CHIEF CABINET SECRETARY SUGA: In the question I responded to yesterday, I noted that in contrast to the former Koizumi administration, which often advanced policy in confrontation with opposing forces, I believe the Abe administration has adopted the approach of passing bills by forming a cooperative atmosphere within the ruling parties through the provision of explanations.

REPORTER: I have a related question. The Abe administration has become a long-running administration. In remaining a long-running administration, what policy challenges does the Government seek to tackle going forward?

CHIEF CABINET SECRETARY SUGA: As the Prime Minister has stated, it is of the utmost importance to continue to steadily revitalize the economy and also fully ensure the safety and security of the people of Japan in the midst of an extremely severe security environment currently surrounding Japan. I believe that as a result we will create a society in which all citizens are dynamically engaged.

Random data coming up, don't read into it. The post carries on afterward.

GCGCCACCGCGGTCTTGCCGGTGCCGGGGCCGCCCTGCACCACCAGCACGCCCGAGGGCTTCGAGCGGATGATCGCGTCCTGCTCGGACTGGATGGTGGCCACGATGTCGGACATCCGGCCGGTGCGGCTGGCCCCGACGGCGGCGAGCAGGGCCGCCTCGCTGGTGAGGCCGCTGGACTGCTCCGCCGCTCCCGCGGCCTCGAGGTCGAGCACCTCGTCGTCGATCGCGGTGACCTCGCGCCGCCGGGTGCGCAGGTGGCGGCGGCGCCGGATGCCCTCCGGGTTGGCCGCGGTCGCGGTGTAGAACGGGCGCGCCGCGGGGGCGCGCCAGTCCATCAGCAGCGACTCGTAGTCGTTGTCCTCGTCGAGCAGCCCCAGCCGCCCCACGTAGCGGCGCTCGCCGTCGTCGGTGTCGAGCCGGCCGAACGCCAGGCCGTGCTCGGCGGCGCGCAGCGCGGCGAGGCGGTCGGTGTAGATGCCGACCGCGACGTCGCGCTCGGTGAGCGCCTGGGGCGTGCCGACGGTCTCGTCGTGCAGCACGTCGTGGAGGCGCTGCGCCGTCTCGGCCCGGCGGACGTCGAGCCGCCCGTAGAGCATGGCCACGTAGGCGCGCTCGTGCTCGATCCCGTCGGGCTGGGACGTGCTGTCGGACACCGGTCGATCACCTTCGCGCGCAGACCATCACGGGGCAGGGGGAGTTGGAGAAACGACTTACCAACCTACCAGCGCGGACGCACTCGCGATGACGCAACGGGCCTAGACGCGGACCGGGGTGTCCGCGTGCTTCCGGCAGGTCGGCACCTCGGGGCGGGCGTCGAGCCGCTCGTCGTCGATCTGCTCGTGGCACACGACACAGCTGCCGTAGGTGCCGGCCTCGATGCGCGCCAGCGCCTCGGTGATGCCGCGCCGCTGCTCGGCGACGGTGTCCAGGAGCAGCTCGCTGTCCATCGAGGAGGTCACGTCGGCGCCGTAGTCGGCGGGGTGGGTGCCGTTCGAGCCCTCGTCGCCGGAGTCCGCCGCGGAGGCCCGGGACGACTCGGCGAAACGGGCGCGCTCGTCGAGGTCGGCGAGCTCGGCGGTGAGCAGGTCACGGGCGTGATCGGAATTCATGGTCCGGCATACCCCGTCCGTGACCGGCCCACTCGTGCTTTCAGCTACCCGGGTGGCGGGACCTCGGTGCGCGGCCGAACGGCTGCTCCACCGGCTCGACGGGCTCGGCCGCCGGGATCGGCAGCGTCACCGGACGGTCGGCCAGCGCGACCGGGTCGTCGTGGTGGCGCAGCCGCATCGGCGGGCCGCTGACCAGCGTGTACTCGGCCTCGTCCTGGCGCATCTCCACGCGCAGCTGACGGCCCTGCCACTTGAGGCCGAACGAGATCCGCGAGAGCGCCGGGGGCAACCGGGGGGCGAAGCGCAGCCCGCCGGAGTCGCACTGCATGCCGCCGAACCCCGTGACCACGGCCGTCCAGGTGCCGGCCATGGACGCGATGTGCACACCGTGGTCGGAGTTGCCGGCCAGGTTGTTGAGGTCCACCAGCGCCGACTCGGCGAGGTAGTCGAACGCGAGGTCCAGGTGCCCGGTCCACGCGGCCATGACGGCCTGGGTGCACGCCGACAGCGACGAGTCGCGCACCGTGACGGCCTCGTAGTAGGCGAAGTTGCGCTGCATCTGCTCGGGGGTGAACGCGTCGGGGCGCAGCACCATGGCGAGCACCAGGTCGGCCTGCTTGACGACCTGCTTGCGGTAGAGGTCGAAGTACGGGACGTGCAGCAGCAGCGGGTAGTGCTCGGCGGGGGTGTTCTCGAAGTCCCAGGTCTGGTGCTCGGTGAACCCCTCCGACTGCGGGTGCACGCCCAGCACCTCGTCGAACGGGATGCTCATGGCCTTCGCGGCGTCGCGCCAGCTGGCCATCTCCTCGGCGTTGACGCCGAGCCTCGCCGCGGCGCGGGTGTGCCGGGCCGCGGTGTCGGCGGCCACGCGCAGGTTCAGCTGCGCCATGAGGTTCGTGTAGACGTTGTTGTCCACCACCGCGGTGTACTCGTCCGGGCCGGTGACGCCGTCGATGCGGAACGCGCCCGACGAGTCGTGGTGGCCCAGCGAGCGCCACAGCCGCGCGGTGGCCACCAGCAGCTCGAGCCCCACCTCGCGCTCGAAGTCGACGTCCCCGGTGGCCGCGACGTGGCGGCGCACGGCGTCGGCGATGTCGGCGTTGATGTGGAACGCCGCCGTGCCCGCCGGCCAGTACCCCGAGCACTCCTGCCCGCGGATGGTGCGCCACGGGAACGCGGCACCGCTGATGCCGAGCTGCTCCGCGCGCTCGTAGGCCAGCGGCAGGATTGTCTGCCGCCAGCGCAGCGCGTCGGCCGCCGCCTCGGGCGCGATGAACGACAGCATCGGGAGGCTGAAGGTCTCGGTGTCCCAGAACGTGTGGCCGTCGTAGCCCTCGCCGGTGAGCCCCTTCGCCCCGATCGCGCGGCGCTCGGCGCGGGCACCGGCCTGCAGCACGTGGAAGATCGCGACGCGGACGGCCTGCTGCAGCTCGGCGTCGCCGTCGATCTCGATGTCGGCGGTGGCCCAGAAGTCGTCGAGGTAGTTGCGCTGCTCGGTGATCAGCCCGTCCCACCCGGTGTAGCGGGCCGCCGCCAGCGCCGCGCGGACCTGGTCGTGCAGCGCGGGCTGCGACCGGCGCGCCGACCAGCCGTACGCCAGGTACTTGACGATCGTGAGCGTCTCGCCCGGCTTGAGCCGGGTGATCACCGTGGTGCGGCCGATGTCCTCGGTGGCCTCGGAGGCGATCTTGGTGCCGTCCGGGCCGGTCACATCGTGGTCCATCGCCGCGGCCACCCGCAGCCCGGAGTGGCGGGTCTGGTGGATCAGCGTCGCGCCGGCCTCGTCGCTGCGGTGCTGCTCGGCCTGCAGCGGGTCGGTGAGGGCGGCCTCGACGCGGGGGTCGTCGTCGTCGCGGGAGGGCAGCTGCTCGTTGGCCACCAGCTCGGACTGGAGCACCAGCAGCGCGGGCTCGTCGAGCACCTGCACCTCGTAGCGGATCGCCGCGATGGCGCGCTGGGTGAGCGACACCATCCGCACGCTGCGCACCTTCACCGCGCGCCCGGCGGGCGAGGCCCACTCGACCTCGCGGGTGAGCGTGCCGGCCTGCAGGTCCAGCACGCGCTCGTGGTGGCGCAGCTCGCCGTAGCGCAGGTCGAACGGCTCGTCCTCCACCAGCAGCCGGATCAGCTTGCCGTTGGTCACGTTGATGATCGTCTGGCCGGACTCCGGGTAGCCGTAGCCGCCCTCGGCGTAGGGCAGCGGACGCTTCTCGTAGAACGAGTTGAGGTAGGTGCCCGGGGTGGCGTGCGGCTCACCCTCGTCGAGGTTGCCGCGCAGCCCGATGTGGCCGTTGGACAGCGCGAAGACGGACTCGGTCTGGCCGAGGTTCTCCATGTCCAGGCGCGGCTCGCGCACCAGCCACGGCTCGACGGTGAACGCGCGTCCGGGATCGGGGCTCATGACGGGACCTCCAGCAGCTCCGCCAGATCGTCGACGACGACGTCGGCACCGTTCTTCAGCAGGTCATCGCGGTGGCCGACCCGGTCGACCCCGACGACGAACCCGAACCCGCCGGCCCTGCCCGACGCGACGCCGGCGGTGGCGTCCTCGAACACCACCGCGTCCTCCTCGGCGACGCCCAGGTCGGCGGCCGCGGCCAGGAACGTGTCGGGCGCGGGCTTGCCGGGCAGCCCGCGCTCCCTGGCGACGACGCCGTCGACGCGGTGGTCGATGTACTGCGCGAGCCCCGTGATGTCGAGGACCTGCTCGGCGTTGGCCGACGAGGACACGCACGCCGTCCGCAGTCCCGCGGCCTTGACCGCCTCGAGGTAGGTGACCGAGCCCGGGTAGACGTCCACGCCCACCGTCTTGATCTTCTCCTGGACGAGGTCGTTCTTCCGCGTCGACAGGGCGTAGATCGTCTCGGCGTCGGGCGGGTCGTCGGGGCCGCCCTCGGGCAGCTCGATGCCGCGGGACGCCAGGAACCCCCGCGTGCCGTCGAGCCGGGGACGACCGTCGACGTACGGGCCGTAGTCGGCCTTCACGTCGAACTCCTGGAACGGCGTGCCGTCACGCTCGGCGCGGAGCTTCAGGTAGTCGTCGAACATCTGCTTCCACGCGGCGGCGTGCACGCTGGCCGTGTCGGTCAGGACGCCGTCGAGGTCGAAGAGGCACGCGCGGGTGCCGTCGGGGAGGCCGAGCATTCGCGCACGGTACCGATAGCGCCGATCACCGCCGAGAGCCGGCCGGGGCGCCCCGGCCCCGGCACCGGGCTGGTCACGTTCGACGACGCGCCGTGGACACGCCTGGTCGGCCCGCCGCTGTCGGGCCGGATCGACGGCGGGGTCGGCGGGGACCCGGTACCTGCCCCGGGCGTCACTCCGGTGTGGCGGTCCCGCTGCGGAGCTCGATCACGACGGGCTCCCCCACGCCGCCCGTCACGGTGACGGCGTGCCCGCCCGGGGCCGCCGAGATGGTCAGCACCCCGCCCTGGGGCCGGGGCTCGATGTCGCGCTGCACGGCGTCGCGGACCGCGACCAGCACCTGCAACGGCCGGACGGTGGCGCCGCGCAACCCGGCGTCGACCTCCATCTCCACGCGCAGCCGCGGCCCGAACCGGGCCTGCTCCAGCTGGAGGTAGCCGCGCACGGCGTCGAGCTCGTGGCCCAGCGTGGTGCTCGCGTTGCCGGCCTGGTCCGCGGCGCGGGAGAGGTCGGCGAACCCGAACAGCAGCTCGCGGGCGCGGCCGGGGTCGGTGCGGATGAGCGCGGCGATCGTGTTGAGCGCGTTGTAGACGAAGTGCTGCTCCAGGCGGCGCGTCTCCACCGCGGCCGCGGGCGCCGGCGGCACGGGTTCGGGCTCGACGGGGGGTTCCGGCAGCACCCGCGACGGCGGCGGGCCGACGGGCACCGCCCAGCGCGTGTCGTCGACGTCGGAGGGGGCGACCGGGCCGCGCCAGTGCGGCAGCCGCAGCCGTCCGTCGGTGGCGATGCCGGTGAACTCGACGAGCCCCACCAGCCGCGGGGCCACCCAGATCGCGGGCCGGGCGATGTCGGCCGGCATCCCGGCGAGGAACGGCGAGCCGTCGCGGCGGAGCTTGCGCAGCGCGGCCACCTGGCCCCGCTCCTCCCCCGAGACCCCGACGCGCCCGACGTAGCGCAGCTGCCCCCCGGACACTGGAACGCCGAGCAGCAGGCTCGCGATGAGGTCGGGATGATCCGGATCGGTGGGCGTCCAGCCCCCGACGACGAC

REPORTER: I have a related question. In comments he said he was making as President of the Liberal Democratic Party (LDP), the Prime Minister has indicated his desire to press forward with constitutional reform. As a long-running administration that is looking to remain in power for longer still, is it the Government’s aim to achieve amendment of the Constitution?

CHIEF CABINET SECRETARY SUGA: Since its establishment the LDP has espoused amendment of the Constitution as one of its party platforms. The Prime Minister as LDP President spoke of his ideas concerning constitutional amendment as a means of invigorating inter-party debate in the Diet on this issue. The LDP will compile its own recommendations as a first step.